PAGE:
Campbell said he’s unfazed by their support of the competition.

He described Rooney as “an unknown quantity,” and said both he and Stringer can run on their record and accomplishments during their time at the Capitol.

“I could totally be wrong, but I don’t see her as a viable candidate to unseat either myself or Representative Stringer. Nobody knows much about her, how she got in the race, or who is supporting her,” he said.

He said this past session, he and Stringer managed to get funding for the Mayer Unified School District, which was financially affected by the exodus of dozens of students whose families moved out of town after natural disasters last year destroyed low-income housing.

They also managed to secure an additional $1 million for the families of the 19 firefighters who died battling the Yarnell Hill wildfire in 2013, he said.

“There’s saddle horses and there’s work horses and I would consider both of us work horses,” Campbell said. “We work hard for this county. Ms. Rooney has got to get out and shake 10,000 hands and she has to show people she can get things done. We’ve already shown that.”

Campbell said he’s confident he and Stringer will get re-elected, despite a lack of support from the establishment in Yavapai County.

He said he also doesn’t think racial statements Stringer made about immigration at the Yavapai Republican Men’s Forum last month will have any effect on Stringer’s campaign.

Stringer came under fire after a 51-second snippet of his speech where he said immigration is an “existential threat” to the United States surfaced on social media. He has since said his comments were misconstrued, and he called the video a “Democrat hit piece.”

Stringer told the Arizona Capitol Times that people who were offended by his comments likely weren’t going to vote for him in the first place. He said his supporters know that he was just stating facts and that he didn’t say anything that was inherently racist.

“These kind of slurs and name calling, calling people racist and bigots, have been used so frequently now, used against the president, that it has desensitized a lot of people. It’s just dirty politics and people take it for what it is,” Stringer said.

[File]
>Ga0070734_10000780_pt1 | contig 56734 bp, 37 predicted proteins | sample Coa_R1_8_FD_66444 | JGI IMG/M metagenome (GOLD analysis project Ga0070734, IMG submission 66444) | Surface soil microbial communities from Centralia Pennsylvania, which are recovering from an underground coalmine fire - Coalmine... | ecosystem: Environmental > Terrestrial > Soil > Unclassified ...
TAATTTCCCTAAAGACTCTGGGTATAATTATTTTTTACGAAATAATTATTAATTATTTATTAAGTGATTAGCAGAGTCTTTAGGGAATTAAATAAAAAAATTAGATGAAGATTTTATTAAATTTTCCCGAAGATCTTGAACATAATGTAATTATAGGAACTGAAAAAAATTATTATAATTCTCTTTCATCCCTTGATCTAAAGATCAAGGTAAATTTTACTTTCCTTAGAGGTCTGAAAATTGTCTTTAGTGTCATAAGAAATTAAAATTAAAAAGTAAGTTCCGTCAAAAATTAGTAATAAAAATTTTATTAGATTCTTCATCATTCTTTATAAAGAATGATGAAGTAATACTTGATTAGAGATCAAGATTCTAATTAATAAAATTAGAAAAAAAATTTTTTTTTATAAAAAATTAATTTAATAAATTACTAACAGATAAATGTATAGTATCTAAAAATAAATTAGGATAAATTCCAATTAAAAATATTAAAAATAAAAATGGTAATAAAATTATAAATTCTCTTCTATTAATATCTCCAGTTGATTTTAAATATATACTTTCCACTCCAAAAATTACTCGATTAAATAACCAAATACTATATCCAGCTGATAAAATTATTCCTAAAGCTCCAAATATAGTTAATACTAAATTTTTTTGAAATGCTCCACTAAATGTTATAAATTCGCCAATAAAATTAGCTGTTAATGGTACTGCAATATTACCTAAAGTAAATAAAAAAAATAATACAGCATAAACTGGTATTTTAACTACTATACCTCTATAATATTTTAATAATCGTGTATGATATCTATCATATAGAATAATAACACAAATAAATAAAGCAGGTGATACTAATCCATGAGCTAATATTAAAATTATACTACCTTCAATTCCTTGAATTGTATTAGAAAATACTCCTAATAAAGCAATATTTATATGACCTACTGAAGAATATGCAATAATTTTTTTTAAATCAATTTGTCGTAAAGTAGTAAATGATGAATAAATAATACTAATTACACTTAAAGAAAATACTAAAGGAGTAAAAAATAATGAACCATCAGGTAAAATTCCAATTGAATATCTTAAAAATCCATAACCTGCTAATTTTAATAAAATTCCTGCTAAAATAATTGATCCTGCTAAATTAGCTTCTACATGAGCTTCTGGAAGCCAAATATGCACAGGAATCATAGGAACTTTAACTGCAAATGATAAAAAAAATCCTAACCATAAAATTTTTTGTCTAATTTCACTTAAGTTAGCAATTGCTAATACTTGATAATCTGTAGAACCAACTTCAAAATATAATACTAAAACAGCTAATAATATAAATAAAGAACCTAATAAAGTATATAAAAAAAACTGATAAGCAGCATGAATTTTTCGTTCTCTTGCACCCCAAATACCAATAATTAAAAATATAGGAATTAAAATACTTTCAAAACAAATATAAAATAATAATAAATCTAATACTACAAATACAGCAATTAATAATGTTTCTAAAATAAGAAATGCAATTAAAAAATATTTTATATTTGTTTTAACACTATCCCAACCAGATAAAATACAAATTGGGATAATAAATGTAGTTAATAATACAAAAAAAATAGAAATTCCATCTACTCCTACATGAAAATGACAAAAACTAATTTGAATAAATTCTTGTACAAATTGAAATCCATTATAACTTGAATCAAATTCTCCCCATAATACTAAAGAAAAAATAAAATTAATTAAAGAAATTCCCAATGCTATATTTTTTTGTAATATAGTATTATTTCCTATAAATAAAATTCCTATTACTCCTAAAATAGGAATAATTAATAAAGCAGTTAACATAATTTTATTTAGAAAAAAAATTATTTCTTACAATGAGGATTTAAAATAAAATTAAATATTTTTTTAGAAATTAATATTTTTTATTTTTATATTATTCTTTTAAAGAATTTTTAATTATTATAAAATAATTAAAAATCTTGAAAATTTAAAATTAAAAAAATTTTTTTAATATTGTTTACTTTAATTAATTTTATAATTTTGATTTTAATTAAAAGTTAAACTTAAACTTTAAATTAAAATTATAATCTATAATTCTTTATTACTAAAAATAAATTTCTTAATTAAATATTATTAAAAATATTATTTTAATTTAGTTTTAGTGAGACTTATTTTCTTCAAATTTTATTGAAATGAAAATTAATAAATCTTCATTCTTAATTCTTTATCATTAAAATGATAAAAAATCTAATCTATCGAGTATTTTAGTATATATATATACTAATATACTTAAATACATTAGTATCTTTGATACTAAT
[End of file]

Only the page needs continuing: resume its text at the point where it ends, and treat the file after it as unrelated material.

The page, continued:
Rooney, who previously worked at the Arizona Department of Transportation, said she wouldn’t have run if she didn’t think she could unseat either Campbell or Stringer. She said though she is new to the political scene, she’s committed to the GOP’s platform, and hopes to push for economic development, responsible investment in education and will champion the proposed Interstate 17 transportation corridor, if elected.

“That’s one of the first things you ask yourself, ‘Can you unseat one of the incumbents.’ Absolutely I think I can,” she said. “Our team is well organized and we’re moving forward and we do look to take one of the seats.”

Phil Goode, first vice chairman of the Yavapai County Republican Committee, said while Campbell’s position as an incumbent and his track record are strong, the controversy surrounding Stringer’s comments have made the race competitive where before it didn’t appear to be.

But whether the controversy has any significant effect on Stringer’s re-election chances or gives a boost to Rooney’s campaign remains to be seen, Goode said.

Seatmate Sen. Karen Fann, R-Prescott, told the Arizona Capitol Times that Rooney was a strong candidate who had a decent chance of taking one of the House seats, even before Stringer’s comments surfaced. But she said Stringer’s remarks had “boosted her numbers up exponentially.”